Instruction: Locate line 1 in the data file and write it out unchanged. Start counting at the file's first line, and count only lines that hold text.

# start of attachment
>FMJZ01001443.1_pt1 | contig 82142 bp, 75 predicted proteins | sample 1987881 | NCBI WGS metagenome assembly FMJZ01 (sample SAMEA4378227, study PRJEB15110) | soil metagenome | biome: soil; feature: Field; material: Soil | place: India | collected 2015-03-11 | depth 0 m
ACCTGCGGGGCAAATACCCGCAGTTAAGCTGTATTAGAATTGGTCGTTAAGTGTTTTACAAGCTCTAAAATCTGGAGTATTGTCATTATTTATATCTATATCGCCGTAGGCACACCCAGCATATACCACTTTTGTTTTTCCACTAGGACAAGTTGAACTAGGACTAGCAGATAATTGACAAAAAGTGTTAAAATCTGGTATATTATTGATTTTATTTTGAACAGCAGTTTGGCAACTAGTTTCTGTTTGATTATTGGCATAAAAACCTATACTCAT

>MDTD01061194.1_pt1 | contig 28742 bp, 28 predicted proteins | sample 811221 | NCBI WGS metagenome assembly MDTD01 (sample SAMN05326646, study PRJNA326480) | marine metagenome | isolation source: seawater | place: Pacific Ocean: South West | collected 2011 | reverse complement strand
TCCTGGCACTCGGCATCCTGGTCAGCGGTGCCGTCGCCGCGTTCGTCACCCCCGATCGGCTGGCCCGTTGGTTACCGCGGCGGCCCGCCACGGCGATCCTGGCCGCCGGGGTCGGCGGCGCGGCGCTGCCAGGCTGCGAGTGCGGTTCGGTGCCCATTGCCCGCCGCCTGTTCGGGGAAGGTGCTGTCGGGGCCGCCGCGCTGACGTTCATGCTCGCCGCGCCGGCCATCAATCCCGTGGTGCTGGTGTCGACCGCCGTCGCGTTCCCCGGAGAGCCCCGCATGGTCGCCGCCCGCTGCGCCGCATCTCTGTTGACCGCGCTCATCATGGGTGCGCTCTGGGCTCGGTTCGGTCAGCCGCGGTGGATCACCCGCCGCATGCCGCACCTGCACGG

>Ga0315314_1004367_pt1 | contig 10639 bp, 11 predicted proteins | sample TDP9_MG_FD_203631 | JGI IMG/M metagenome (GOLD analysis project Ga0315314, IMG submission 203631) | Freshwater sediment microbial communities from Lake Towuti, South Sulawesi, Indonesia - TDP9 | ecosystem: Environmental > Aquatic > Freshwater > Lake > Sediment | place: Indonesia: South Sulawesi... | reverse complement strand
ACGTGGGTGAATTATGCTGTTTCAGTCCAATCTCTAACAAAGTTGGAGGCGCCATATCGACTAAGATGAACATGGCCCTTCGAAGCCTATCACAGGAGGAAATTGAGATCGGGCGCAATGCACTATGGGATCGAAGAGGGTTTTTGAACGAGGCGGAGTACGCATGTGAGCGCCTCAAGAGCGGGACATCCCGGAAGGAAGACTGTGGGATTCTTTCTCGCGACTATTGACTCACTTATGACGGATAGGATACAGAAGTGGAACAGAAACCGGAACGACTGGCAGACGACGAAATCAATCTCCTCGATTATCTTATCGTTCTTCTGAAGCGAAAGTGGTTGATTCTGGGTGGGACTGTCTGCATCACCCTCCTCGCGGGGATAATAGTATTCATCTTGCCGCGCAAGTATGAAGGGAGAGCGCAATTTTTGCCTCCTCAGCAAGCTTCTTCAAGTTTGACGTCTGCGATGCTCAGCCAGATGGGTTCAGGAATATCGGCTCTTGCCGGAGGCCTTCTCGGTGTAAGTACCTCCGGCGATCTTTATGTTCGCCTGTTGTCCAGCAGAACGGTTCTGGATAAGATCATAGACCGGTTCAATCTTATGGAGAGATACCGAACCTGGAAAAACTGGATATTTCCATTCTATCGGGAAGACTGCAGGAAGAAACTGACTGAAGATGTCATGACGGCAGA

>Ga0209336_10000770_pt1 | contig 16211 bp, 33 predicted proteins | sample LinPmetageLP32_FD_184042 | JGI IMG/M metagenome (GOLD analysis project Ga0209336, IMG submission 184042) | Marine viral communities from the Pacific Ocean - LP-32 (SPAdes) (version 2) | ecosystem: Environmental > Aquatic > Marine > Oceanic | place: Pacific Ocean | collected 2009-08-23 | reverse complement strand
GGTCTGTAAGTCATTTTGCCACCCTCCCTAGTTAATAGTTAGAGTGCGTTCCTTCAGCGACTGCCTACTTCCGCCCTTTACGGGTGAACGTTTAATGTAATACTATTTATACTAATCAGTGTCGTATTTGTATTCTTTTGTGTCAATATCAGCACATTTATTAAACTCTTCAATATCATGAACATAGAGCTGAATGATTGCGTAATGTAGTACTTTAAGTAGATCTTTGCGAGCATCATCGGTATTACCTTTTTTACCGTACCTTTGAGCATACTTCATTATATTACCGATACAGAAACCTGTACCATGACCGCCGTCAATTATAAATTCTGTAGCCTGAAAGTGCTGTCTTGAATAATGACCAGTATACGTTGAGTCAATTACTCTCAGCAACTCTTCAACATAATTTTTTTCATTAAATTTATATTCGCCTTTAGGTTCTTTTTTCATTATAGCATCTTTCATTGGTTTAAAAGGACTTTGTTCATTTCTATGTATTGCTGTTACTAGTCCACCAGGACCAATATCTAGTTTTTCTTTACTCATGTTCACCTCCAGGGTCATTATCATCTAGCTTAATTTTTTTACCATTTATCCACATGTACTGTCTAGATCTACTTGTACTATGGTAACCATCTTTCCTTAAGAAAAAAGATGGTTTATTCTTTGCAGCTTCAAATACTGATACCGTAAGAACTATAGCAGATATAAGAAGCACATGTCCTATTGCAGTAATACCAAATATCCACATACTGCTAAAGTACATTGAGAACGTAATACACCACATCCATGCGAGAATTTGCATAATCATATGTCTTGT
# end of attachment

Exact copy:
>FMJZ01001443.1_pt1 | contig 82142 bp, 75 predicted proteins | sample 1987881 | NCBI WGS metagenome assembly FMJZ01 (sample SAMEA4378227, study PRJEB15110) | soil metagenome | biome: soil; feature: Field; material: Soil | place: India | collected 2015-03-11 | depth 0 m